Family First says that the questioning of women entering New Zealand public hospitals about family violence is a step in the right direction towards tackling child abuse – but only a very very small step.
“This procedure will tackle 1% of the problem,” says Bob McCoskrie, National Director of Family First NZ. “However, it ignores a fundamental issue that women, including mothers, are also abusing children.”
Recent cases include:
a Napier woman admitted hitting her young children on the hands and arms with a hammer, belt with metal studs, punched children in head (April 2007)
mother, 32, and stepfather, 27, convicted of beating 3 year old Ngatikaura Ngati (Otara) to death (June 2007)
Porirua mum and step-father charged with mistreating 3 children including 5 year old admitted to Wellington Hospital with serious head injuries (June 2007)
28-year-old woman charged with murdering a newborn baby found dead in the backyard of a Te Mome Road property in Alicetown (June 2007)
Mum-of-two found at P Lab. Charged with failing to provide necessaries of life and allowing home to be used for manufacturing P (June 2007)
And earlier high profile cases including Delcelia Witika, Mereana Edwards, Lillybing Karaitiana-Matiaha, Kalin St Michael, and Kathleen Harris.
“The approach also ignores research by the Christchurch School of Medicine showing that men and women are equally to blame in dishing out domestic violence,” says Mr McCoskrie.
Family First reiterates that honesty and reality is needed in reaching solutions on child abuse.
It repeats its call for a 5-point Action Plan to be implemented immediately, which takes the responsibility out of the hands of politicians, and puts it firmly in the hands of local communities and organisations who are working with at-risk families on a daily basis.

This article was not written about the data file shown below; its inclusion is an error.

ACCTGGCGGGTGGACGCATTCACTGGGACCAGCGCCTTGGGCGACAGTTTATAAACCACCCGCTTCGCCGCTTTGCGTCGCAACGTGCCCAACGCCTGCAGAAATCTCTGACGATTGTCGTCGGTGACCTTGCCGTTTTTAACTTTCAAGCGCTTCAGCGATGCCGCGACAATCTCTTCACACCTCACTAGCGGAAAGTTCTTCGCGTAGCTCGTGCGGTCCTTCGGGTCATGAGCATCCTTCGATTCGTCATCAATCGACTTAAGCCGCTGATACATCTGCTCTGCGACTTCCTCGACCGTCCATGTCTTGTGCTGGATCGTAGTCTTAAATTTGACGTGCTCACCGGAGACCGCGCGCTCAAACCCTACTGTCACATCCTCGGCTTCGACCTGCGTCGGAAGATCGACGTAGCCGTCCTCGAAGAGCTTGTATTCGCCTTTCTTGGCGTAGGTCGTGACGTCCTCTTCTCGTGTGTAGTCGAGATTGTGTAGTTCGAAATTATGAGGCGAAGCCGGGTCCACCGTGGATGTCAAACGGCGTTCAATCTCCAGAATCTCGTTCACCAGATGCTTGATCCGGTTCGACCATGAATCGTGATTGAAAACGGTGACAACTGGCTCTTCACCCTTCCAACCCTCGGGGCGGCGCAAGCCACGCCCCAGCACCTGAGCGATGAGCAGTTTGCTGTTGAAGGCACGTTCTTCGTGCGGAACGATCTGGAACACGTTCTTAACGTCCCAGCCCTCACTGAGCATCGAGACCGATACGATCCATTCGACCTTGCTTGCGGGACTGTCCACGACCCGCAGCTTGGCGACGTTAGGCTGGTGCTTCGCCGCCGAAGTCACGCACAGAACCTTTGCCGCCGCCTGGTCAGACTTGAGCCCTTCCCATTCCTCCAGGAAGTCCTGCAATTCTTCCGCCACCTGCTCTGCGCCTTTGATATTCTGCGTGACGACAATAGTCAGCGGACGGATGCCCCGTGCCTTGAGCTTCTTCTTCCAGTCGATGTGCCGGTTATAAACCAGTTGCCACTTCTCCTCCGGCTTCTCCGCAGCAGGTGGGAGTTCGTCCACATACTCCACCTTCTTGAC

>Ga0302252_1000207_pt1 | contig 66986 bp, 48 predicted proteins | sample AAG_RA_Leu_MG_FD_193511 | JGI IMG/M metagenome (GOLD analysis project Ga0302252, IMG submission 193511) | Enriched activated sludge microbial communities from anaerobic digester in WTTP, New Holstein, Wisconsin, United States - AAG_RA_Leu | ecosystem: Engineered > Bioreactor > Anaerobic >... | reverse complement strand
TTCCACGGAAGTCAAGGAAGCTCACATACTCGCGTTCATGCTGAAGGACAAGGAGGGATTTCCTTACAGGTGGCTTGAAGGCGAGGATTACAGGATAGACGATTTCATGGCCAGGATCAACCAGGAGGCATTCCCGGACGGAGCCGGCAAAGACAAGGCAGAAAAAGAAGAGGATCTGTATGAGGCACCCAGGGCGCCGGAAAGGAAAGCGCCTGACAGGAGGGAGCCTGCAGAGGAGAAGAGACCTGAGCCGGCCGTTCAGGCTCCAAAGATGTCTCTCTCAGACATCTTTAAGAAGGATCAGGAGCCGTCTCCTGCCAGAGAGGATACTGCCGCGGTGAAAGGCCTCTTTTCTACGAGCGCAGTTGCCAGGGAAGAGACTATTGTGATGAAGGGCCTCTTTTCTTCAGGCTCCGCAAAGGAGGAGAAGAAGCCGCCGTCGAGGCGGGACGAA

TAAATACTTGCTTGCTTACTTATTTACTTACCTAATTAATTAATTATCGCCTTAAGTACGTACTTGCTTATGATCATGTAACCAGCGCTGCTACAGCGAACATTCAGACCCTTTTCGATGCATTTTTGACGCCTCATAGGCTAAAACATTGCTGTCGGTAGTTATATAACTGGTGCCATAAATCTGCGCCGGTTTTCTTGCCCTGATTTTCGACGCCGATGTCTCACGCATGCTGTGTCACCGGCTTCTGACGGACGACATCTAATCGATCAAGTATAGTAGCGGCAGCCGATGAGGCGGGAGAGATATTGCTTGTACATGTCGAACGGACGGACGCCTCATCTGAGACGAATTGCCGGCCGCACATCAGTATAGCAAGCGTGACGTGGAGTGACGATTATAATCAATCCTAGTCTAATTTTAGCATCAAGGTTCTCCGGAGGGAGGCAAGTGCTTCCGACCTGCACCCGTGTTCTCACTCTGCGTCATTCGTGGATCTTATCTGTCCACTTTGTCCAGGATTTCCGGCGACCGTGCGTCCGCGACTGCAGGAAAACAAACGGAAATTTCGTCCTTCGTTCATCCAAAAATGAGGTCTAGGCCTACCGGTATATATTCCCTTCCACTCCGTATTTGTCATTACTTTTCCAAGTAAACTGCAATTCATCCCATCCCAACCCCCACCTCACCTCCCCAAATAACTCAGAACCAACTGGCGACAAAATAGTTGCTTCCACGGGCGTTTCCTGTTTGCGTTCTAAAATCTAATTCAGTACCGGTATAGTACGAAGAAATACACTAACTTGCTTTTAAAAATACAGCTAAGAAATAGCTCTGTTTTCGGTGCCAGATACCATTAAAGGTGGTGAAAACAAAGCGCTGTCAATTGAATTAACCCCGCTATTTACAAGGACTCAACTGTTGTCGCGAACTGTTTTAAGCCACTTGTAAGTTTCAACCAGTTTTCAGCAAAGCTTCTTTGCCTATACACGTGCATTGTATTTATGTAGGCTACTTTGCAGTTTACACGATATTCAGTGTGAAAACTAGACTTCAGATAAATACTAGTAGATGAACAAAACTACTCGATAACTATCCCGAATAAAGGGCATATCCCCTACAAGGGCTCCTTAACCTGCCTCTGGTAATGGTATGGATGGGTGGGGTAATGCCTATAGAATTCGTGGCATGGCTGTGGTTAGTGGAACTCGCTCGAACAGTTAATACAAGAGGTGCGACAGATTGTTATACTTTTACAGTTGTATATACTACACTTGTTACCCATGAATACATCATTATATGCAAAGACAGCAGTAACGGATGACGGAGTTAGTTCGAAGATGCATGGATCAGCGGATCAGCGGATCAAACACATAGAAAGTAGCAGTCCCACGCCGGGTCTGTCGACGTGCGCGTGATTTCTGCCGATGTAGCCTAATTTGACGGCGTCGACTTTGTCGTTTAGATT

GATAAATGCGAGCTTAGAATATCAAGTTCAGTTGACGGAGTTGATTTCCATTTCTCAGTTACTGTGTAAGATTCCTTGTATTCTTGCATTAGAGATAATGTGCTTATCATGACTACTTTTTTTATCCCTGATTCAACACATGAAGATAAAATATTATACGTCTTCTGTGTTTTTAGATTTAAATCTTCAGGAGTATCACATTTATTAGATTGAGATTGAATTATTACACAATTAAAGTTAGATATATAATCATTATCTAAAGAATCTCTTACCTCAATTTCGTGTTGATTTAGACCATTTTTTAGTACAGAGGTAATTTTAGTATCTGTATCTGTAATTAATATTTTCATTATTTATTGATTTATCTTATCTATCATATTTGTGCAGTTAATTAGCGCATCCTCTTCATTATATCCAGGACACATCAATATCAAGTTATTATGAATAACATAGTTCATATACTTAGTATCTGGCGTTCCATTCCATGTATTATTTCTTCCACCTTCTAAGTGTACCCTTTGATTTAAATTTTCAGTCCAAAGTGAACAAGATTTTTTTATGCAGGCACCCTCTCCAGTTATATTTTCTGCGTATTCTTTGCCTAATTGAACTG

The 5-Point Action Plan is:
1. establishing a non-political Commission of Inquiry comprising community leaders who are already working with at-risk families – to identify effective and achievable solutions to child abuse, and examining specifically the role of drug and alcohol abuse, family structure and breakdown, race-based issues, and poverty and stress.
2. immediate increase of support and resourcing of grass-root community organisations who are working with at-risk families and those attempting to stop abuse in the first place – for example HIPPY Foundation, Early Start, Family Help Trust and other early childhood home-based programmes.
3. increased investment and availability of parenting organisations such as Parents Inc, Triple P and other community based positive parenting programmes.
4. media-based anti-‘child abuse’ campaign, in the same way road safety ‘shock’ campaigns are run, raising the awareness of and encouraging ‘positive’ parenting and identifying what is abuse.
5. sentencing for those who abuse and kill our children to be substantially toughened to provide both a deterrent and a clear message of our community’s disgust with the actions of people who abuse children.